Women are good at socializing, but are extremely poor in networking skills.
Gail McGuire, chair of the Department of Sociology and Anthropology at Indiana University South Bend, found in her study that because women are typically in lower-status positions, they do not receive assistance that will help with future career goals.
"We need to look at informal professional structures, not formal ones. These are the real sources of inequality," McGuire said.
McGuire studied one of the largest financial services organizations and evaluated its informal network support. The financial services organization is a major employer of women, but women tend to be located in lower-status positions.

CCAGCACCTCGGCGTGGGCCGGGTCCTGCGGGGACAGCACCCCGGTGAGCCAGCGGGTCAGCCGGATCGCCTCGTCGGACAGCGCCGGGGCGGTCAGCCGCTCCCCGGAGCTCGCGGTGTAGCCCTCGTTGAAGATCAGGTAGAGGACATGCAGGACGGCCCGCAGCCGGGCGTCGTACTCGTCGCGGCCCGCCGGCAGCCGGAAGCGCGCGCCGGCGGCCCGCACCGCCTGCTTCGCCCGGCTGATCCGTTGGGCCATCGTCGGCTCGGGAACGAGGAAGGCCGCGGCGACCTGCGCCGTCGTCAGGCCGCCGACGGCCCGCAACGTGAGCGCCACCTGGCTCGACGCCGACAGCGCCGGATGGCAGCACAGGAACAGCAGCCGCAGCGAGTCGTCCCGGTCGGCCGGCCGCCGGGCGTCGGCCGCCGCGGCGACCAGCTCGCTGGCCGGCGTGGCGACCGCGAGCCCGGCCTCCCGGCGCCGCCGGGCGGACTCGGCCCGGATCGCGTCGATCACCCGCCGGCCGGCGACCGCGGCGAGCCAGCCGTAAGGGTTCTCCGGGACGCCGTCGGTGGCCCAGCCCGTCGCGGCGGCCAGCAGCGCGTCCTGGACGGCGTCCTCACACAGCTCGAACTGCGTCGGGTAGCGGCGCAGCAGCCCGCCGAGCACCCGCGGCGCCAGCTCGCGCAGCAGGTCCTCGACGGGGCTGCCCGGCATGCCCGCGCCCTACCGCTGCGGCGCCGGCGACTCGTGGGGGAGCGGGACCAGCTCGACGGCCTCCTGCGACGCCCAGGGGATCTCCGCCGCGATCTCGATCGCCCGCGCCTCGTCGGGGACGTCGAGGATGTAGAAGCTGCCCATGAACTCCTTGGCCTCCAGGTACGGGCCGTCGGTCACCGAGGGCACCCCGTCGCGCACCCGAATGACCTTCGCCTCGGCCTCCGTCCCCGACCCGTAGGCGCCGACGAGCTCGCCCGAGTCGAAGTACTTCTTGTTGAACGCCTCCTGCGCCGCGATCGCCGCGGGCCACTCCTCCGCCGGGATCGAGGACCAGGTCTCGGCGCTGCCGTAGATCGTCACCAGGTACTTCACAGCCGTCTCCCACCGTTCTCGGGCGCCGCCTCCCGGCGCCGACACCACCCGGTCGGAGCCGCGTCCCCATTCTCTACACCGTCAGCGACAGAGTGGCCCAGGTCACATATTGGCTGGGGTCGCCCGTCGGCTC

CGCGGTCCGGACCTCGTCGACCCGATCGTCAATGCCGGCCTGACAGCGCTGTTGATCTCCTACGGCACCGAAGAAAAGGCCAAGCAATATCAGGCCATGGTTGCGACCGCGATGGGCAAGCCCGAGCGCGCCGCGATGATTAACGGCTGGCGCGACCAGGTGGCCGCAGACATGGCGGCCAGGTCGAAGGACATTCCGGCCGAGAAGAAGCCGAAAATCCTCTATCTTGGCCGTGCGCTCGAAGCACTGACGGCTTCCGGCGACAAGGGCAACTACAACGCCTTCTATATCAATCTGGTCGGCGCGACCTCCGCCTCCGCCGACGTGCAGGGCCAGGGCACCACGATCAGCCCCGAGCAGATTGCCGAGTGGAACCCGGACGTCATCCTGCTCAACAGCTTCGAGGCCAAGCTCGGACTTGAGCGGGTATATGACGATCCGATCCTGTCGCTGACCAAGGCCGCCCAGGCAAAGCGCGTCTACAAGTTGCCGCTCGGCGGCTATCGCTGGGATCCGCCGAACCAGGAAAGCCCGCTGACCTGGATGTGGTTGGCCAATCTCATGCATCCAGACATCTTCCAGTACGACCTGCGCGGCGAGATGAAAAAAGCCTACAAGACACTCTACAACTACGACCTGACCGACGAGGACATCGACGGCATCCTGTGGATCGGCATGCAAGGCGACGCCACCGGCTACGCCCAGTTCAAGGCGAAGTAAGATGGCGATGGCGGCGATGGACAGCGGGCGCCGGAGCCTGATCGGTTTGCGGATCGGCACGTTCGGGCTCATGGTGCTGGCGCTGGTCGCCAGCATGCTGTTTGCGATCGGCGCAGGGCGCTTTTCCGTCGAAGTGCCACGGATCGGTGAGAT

The men, who are of a minority at this organization, occupy higher-ranking positions.
"Since men have higher status positions, they are hoarding and monopolizing critical resources," McGuire said.
Women received more social support, especially from their female colleagues, than men. But, McGuire warns, this has less of a career pay-off for women in the long-term.